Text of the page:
The Humanoids

Merel Bekking


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Merel is a contemporary product designer from The Netherlands. In 2012, she graduated from the Utrecht School of the Arts (NL). Merel likes to work on bigger design thinking projects involving cross-sector collaborations. She collaborated with plastic producers, South African artists, traditional Sotho wavers, taxidermists and neuroscientists. Merel has exhibited and presented at the Milan Design Week, Dutch Design Week, DIY Berlin, the World Architecture Festival in Singapore, and more. Between 2015 and 2016 Merel was working and living in Cape Town (South Africa), and in the beginning of 2016 she relocated to Bangor, North Wales, and later in 2017 to Glasgow, Scotland. Merel is very excited to be collaborating with the SoBA lab on the Social Robots project and work together on the exciting robotic petting zoo.


Bishakha Chaudhury


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Bishakha comes from the city of Kolkata in India. She has a BSc in Computer Science from Fergusson College (Pune, India), a Masters in Computer Application (Chennai University, India) and Masters in Virtual Reality and Computer Graphics from the University Of Sussex (UK). All the computer games she played while growing up piqued her interest in virtual reality, computer gameplay and artificial intelligence. Her masters dissertation and the game mods and demos she made ensured her a career in the games industry in London. She worked mainly as an AI programmer and was responsible for AI racers and developing variety in the characteristics of non-human players. After this, she joined a team working on computer-aided orthopaedic surgery, where a robotic hand was used for performing precision hip and knee surgery. She then followed her family to scenic North Wales and worked in the local IT industry for six years as a senior developer and technical analyst. Now she is working with the SoBot's team in Glasgow, Scotland.

Prof. Emily S. Cross


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Emily is a professor of Social Robotics at the Institute of Neuroscience and Psychology, University of Glasgow, Scotland,  and the co-director of the Social Brain in Action Laboratory. With the recent award of an ERC Starting Grant, she now also serves as the Principal Investigator of the Social Robots project. Emily completed her PhD with Scott Grafton at Dartmouth College, and then worked at the Max Planck Institute for Human Cognitive and Brain Sciences (Leipzig, Germany) and the Behavioural Science Institute and Donders Institute for Brain, Cognition and Behaviour at Radboud University Nijmegen (Netherlands). Emily has been building and collecting robots since a young age (more aesthetically interesting than functional ones!), and looks forward to helping chart the course to peaceful coexistence with our robotic overlords of the future.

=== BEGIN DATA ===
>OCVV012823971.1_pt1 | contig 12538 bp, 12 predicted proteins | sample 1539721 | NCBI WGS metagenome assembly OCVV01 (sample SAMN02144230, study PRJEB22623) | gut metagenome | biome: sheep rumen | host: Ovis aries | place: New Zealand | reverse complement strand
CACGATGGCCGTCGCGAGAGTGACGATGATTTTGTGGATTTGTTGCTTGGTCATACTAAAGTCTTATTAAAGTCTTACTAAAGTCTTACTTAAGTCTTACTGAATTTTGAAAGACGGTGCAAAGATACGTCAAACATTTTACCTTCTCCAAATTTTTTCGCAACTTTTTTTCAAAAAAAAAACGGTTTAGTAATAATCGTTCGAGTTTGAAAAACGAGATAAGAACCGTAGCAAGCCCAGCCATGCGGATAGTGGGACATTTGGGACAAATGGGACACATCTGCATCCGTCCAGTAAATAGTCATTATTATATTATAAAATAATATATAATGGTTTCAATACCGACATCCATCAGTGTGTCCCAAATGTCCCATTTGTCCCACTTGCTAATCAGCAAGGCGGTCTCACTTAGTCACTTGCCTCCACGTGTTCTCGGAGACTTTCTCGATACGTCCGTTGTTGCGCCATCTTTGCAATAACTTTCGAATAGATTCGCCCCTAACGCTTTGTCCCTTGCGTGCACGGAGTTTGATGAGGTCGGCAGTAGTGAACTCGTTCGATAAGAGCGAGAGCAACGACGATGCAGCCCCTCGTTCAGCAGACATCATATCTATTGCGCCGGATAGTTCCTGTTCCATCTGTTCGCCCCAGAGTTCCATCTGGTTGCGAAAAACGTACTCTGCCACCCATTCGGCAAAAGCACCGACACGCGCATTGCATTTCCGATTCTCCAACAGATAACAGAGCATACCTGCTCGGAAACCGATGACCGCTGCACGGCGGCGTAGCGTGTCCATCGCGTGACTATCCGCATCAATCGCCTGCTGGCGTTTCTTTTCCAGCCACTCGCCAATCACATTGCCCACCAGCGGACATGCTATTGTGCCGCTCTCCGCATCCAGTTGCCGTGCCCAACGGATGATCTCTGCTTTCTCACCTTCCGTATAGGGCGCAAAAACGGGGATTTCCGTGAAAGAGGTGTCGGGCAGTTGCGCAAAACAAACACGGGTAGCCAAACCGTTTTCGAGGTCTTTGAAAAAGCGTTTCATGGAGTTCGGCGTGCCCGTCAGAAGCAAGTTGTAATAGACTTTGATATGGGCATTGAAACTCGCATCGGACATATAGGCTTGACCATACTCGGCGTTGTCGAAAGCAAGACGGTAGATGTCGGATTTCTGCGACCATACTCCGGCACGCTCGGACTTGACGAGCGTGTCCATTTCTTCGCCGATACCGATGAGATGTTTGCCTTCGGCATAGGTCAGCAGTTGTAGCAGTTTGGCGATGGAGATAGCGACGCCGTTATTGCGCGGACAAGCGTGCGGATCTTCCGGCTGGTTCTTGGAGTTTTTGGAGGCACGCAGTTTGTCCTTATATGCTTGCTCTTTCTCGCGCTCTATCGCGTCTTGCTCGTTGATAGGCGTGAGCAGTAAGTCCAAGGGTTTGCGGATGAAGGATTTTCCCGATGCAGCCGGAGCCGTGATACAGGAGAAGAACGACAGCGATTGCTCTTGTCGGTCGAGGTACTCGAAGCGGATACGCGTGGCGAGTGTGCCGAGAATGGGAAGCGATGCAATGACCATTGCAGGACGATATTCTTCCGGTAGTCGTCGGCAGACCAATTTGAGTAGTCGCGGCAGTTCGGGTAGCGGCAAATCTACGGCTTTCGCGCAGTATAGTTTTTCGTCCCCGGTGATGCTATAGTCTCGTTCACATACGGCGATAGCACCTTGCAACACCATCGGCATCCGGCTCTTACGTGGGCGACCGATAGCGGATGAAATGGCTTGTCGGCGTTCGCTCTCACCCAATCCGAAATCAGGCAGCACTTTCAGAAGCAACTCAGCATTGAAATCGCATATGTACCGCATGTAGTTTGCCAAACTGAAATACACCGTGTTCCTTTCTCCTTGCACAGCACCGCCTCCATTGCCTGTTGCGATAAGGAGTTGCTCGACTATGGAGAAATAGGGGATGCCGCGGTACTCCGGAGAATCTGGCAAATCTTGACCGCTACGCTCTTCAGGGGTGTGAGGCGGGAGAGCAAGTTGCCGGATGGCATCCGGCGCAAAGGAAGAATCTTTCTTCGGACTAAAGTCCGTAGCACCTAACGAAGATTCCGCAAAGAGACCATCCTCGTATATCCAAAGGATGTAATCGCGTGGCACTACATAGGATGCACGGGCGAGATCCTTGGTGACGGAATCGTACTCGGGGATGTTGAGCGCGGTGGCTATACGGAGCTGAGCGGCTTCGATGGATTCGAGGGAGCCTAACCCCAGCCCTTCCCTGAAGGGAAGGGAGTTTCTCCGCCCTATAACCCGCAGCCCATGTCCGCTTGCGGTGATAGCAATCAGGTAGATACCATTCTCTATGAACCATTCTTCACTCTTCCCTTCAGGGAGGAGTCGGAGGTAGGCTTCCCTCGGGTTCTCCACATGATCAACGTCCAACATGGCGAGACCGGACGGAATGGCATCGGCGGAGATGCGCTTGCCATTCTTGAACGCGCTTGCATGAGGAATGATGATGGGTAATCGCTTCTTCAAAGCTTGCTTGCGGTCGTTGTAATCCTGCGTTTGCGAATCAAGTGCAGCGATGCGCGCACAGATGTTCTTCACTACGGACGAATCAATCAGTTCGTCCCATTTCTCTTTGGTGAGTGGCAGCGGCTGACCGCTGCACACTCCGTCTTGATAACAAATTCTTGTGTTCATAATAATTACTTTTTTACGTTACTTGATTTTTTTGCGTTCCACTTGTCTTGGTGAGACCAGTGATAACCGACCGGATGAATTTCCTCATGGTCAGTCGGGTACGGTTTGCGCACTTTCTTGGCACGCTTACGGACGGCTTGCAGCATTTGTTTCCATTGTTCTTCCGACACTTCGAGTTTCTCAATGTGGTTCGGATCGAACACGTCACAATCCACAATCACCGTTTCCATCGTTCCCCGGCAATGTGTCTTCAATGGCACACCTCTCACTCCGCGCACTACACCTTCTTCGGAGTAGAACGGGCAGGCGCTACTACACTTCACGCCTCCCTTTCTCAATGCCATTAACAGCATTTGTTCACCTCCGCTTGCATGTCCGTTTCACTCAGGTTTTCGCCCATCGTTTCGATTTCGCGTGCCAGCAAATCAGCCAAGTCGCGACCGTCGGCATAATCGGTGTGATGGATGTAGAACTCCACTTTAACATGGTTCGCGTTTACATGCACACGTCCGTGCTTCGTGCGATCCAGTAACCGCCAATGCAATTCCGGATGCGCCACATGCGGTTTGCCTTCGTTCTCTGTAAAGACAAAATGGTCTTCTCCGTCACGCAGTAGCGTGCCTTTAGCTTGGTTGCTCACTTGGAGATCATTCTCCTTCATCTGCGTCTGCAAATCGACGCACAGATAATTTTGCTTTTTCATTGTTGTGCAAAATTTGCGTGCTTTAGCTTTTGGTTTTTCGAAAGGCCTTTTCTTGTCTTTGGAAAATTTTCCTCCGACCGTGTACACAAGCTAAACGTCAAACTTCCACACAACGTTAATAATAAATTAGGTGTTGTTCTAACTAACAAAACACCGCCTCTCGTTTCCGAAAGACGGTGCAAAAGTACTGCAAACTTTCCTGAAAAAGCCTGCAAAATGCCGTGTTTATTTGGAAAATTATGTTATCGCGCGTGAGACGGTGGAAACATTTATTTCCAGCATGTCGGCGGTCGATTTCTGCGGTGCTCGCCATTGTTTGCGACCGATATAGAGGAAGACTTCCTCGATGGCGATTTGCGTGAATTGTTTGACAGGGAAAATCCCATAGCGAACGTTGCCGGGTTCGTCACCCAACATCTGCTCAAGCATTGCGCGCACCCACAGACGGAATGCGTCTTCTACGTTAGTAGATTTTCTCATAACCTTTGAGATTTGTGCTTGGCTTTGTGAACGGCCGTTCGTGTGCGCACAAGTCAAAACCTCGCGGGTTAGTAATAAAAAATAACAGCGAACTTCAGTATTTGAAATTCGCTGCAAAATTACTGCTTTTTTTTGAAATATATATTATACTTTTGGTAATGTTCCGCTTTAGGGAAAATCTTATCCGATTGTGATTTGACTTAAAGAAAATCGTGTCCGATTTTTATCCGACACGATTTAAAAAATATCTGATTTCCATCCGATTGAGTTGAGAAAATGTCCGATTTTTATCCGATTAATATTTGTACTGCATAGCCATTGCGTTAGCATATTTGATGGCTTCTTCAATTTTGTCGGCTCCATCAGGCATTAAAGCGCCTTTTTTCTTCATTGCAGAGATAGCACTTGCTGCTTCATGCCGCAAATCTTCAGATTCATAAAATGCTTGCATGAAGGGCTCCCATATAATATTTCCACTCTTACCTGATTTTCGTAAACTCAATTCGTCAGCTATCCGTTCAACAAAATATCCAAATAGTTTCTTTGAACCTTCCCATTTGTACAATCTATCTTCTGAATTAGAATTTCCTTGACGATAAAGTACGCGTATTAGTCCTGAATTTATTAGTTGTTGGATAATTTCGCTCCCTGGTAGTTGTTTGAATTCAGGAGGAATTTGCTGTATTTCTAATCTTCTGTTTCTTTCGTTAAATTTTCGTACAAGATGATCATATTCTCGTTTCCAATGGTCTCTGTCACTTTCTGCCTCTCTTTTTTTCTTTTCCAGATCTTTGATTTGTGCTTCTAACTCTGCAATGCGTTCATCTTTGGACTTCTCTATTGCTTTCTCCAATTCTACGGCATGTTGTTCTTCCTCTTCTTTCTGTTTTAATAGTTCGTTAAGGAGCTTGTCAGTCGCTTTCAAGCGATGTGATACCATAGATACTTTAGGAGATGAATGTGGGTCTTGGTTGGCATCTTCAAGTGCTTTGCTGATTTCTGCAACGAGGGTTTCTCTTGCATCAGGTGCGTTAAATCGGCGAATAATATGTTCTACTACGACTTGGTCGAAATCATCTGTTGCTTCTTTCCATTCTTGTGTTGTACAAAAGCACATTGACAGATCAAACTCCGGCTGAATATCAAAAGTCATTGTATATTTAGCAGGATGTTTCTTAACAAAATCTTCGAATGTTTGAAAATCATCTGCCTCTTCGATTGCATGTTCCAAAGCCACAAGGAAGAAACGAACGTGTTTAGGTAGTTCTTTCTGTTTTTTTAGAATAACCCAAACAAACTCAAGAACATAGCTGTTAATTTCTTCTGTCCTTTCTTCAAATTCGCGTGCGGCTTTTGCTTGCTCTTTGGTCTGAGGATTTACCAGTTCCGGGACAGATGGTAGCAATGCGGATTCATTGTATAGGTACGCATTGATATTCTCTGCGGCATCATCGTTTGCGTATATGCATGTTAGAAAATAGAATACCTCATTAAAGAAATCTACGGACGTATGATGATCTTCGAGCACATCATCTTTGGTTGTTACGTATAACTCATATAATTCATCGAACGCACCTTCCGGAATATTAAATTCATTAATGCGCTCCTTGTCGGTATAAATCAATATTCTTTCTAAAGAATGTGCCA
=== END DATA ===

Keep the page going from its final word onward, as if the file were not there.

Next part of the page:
Dr. Ruud Hortensius


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Ruud obtained his PhD under supervision of Prof. Beatrice de Gelder at Tilburg University, The Netherlands. Before that, he completed a BSc in Social Work, a BSc in Psychology, an MSc in Cognitive Neuroscience at Utrecht University, The Netherlands. In his research he investigates the neural mechanisms of positive and negative social interactions. He continued to explore these topics as a postdoctoral researcher on Dutch and South African soil at Maastricht University and the University of Cape Town. Excited by the unique insights robots offer human psychology and neuroscience, he is eager to explore the dynamic social interactions between robots and less robot-like beings in the Social Robots project at the University of Glasgow.